When does this change go into effect? It’s already in effect. The Governor signed HB44 into law on Wednesday, September 23rd, and Section 9 of this bill which amends G.S. 160A-272 went into effect immediately. So, the 30-day notice requirement applies now to all leases with terms of between one and 10 years.

 

Communications Tower Leases

Section 9 of S.L. 2015-246 (H44) also amends subsection (c) of G.S. 160A-272 to give more flexibility to local governments when they lease property for siting and operating communications towers. Under the previous version of the statute, a lease of government property for siting and operating a communications tower was treated like any other lease. For example, if the lease was for a term of 10 years, the governing board approved it by resolution at a regular meeting after giving the required published notice. If, however, the lease was for a term of greater than 10 years, it had to be treated like a sale. Private communications providers typically require leases for a term longer than 10 years (25 years seems to be the industry norm), so the sale requirement triggered by long-term leases has posed a challenge to both local governments and private providers in siting towers in ideal geographic locations. The amendment to subsection (c) of G.S. 160A-272 addresses this problem by authorizing leases with terms of up to 25 years for siting and operating communications towers without treating those leases as a sale of property.

What does this mean? A local government may now lease property for siting and operating a communications towers for a term of up to 25 years without having to treat that lease as a sale of property. The local government may enter into the lease following the procedural requirements for lease category #2 described above – governing board approval by resolution adopted at a regular meeting after 30 days’ published notice.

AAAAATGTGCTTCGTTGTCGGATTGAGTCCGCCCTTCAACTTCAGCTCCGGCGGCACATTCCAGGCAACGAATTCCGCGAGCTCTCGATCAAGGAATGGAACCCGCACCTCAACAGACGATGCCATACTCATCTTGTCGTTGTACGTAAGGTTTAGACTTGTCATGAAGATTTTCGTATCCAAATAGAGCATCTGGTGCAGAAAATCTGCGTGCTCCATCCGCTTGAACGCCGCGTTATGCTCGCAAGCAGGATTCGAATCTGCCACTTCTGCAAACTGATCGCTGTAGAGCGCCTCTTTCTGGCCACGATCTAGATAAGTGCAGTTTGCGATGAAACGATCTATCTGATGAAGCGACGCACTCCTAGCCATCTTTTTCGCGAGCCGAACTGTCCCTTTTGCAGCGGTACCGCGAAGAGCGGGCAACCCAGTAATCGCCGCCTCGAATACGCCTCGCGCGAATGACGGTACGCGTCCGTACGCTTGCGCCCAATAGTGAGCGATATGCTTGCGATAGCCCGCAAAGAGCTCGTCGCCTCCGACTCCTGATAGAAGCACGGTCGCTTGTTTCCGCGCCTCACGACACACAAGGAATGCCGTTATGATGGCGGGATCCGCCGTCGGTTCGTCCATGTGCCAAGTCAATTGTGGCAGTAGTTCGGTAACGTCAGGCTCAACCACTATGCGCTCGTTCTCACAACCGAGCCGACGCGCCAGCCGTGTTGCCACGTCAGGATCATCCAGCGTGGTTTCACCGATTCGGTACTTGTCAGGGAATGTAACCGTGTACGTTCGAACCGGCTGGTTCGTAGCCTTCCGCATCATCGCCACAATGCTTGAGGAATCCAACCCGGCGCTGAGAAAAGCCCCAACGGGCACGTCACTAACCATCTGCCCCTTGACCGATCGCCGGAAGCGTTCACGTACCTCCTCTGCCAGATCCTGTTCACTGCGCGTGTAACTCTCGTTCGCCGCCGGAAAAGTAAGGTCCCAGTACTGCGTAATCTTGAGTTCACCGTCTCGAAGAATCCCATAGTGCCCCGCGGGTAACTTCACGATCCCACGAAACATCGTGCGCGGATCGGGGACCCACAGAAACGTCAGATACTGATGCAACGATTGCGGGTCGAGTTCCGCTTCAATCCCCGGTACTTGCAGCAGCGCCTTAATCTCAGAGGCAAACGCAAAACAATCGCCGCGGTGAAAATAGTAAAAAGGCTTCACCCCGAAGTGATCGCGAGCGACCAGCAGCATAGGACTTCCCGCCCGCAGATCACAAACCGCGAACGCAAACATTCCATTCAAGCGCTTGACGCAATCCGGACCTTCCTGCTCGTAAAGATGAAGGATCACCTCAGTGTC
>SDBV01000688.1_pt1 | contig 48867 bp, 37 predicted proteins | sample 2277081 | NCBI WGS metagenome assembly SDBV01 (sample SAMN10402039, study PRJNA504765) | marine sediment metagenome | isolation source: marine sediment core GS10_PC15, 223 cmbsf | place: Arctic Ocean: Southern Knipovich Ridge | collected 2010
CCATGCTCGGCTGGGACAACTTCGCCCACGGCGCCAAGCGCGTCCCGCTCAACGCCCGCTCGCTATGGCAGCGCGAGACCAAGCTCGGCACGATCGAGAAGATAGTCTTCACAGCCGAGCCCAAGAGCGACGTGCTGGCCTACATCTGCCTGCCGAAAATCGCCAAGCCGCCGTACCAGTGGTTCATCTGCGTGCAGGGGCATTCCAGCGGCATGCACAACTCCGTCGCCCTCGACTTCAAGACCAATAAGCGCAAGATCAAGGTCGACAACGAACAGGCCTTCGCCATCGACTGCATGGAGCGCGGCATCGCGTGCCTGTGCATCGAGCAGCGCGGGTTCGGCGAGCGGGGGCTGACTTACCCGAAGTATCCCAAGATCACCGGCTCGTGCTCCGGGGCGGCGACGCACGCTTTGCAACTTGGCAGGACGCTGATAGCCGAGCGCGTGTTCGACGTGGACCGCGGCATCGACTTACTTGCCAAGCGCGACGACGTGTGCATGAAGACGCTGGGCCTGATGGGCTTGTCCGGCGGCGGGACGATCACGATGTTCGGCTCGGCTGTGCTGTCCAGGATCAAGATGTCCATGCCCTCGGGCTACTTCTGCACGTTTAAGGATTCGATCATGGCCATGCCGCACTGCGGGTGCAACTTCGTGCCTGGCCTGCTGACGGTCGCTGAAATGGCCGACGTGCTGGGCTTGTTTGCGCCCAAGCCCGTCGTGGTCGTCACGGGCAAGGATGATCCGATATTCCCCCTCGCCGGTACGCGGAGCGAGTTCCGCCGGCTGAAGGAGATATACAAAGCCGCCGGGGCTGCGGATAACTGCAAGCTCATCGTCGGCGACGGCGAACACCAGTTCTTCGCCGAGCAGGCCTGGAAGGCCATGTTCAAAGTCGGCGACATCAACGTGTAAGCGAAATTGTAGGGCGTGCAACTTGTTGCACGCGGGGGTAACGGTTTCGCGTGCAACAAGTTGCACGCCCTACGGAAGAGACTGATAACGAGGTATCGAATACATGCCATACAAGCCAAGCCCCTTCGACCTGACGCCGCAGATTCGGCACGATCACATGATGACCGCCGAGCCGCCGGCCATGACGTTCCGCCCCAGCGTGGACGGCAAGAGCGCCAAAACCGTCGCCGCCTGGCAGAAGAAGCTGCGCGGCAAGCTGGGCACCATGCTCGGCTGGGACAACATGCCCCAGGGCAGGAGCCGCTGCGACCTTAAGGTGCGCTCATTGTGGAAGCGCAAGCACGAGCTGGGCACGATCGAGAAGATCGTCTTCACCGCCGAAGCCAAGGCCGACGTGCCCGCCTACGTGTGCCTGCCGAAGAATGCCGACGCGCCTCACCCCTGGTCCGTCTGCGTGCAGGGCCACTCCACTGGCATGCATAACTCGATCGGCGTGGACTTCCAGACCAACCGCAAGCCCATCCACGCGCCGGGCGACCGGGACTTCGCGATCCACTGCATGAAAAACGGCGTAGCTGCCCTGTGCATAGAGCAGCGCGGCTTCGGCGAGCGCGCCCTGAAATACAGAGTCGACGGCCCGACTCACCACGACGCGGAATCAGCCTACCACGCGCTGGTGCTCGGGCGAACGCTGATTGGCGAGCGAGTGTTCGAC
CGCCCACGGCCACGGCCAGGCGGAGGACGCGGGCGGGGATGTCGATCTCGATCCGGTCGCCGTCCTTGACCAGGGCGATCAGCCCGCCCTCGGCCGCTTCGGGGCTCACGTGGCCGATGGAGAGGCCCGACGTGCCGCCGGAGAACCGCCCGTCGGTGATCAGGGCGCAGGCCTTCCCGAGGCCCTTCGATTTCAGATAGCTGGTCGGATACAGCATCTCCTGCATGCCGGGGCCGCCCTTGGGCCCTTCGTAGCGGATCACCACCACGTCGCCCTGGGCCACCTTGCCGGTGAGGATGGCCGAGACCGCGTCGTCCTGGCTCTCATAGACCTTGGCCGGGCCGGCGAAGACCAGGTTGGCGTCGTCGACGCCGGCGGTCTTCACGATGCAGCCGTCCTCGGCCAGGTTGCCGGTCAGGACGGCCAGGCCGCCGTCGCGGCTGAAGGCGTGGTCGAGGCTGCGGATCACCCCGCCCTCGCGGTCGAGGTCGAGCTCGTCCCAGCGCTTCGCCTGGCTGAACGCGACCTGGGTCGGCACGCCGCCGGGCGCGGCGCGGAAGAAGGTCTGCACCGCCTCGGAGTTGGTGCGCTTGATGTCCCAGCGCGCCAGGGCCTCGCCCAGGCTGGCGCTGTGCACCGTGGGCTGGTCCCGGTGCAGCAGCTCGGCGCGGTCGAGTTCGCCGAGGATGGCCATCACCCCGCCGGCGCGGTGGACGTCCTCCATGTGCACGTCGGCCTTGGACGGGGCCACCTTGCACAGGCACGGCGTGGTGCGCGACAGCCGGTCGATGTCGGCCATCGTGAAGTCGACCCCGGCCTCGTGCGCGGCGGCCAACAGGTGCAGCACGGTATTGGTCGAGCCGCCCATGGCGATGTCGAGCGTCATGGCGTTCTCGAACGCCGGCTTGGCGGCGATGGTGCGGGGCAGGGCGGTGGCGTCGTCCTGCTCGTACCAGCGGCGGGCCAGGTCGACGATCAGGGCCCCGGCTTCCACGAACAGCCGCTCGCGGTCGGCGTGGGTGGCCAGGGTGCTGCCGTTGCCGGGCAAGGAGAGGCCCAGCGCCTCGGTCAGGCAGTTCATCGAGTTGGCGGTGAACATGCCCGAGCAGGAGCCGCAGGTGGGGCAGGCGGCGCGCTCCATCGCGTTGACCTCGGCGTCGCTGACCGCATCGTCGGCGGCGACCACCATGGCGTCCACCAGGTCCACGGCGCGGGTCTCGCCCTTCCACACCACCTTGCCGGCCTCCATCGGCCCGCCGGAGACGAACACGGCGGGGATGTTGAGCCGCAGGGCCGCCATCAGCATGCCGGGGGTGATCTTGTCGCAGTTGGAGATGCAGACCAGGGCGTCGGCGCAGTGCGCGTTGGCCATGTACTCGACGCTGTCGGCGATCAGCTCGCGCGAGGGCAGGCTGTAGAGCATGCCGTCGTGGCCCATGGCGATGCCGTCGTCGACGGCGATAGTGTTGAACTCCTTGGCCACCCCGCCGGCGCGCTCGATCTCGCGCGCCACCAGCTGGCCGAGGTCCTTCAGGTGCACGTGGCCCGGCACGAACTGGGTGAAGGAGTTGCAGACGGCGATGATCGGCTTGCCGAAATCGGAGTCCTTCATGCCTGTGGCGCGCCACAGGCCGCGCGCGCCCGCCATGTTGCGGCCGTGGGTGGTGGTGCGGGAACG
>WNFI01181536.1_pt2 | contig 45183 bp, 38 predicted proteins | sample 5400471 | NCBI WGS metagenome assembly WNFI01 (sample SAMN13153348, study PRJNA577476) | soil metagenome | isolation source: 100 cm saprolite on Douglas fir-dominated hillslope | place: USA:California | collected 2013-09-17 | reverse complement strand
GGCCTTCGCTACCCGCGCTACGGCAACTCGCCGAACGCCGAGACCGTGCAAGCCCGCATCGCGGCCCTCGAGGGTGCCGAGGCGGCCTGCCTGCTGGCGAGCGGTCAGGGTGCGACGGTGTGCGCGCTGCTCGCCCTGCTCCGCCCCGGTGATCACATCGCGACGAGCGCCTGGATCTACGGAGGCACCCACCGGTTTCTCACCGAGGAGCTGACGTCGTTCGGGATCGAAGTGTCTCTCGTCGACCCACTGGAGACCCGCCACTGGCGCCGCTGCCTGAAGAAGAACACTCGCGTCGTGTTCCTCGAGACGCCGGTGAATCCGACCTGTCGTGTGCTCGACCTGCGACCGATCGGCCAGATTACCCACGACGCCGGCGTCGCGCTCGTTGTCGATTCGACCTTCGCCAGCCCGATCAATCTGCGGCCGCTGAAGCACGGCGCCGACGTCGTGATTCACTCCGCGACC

What is a communications tower? A communications tower is specifically defined under G.S. 146-29.2(a)(7) as “new or existing structures, such as a monopole, lattice tower, guyed tower, fire observation tower or water tower that are designed to support or are capable of supporting equipment used in the transmission or receipt of television broadcast signals, radio wave signals, or electromagnetic radio signals used in the provision of wireless communication service.” Think tall communications poles or towers to which an array of antennae is attached. The antennae often serve both private and public communications systems and broadcast signals.

Do renewal periods count toward the term of the lease? Yes. As discussed above, when calculating the length of the term of a lease for purposes of determining which set of procedures apply under G.S. 160A-272, renewal and extension periods count toward the total length of the lease term. So, if a communications tower lease is for a term of 25 years with one option to renew for an additional 25 year term, it is really a 50-year lease for purposes of the statute. Consequently, it would fall into category #3 described at the beginning of this post and must be treated as a sale of property.

When does this change go into effect? It’s already in effect. The Governor signed HB44 into law on Wednesday, September 23rd, and Section 9 of this bill which amends G.S. 160A-272 went into effect immediately. So, the authorization for long-term communications tower leases is effective now.

Are there other situations where a local government can enter into a long-term lease without treating it as a sale? Yes. In 2014, the General Assembly enacted similar long-term lease authorization for siting and operating renewable energy facilities (S.L. 2014-120). Long-term renewable energy facility leases are discussed in my 2014 purchasing and contracting legislative summary.

For more information about this and other legislative changes, be sure to stay tuned for announcements about the SOG’s legislative wrap-up webinars.